In politics we spend a lot of time debating policy in the context of ideology and philosophy. We all have our ideas about what sort of policies will and will not work. But what is perhaps the most instructive measure of a given policy is how people react to that policy.
Given that, it’s illuminating to see the differences between right-to-work states which allow workers to choose whether or not they want to join a union and non-right-to-work states where workers aren’t afforded that choice. For instance, hiring in right-to-work states since 2009 has grown three time faster than non-right-to-work states.
Which might be why, according to US Census data, Americans are moving away from non-right-to-work states to right-to-work states:
The Census data show that last year a net total of nearly 364,000 people moved out of the 28 states that at that time did not protect private-sector employees from being forced to pay union dues as a condition of employment and into one of the 22 Right to Work states. (Since the beginning of this year, two more states, Indiana and Michigan, have enacted Right to Work laws.)
That is to say, in 2011 nearly 364,000 more people moved out of forced-unionism states as a group than moved into them. And the negative correlation between compulsory dues and domestic migration is very robust. None of the 10 states experiencing the greatest net out-migration of residents in absolute terms (Alaska, California, Connecticut, Illinois, Indiana, Maryland, Michigan, New Jersey, New York, and Ohio) had a Right to Work law in 2011. But seven of the eight states with the greatest net domestic in-migration in absolute numbers were Right to Work states (Florida, Georgia, North Carolina, Oklahoma, South Carolina, Texas and Virginia). The sole exception among the top eight was low-union-density, but non-Right to Work, Colorado.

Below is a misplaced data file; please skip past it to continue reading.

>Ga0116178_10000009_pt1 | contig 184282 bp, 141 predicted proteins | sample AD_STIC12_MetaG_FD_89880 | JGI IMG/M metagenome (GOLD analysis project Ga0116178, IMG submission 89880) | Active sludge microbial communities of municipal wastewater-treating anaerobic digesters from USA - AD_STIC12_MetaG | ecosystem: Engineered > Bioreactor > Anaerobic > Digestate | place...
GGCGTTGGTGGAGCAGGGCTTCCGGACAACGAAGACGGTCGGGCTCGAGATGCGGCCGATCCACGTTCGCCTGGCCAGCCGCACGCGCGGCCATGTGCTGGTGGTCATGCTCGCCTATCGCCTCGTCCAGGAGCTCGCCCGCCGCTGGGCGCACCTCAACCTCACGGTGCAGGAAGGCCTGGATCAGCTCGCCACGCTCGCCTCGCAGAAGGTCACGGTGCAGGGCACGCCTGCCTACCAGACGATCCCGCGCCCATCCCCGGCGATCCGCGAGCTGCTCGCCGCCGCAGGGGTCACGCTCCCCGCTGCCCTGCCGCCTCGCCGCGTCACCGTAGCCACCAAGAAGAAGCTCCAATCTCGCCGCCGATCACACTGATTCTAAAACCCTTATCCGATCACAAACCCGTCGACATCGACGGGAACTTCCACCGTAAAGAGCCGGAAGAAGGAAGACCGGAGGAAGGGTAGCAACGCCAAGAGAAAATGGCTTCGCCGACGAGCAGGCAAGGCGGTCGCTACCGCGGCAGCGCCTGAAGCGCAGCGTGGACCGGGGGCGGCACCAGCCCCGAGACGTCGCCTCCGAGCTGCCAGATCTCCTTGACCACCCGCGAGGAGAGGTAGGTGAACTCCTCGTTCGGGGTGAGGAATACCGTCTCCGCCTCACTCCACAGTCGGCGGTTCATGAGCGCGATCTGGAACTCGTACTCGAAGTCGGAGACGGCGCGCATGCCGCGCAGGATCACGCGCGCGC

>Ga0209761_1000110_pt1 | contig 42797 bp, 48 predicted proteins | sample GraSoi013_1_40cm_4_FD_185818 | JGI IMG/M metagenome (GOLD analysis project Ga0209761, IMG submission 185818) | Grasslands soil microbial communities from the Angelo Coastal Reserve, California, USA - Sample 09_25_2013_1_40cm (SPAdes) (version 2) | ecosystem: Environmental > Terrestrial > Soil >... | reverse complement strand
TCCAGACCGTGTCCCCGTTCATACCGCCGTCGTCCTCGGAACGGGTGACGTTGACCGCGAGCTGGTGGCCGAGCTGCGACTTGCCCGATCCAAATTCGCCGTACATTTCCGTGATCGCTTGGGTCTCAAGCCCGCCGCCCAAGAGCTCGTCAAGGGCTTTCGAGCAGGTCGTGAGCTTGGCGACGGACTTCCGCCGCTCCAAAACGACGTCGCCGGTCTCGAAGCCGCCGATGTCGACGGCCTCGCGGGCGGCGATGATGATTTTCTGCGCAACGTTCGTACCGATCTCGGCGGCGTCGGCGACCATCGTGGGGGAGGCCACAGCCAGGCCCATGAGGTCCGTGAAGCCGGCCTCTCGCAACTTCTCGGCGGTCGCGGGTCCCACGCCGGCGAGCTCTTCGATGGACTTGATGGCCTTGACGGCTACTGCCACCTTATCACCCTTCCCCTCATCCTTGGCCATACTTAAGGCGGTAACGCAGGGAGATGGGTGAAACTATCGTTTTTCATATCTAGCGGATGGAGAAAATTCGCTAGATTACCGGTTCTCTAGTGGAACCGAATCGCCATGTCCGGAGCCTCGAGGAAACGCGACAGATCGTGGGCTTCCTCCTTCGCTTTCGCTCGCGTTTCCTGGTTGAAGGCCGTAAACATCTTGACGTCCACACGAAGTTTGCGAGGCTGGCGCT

This is called “voting with your feet.” The genius of Americans federalist republic is that it tends to let people move away from bad policy and toward better policy. When policy is allowed to be set by the states, that is. It’s rather more difficult to move away from bad policy when it’s set by the federal government.
Anyway, this instructive reaction to policy by the populace is no doubt why President Obama has ordered the IRS and the Census to stop keeping this sort of data.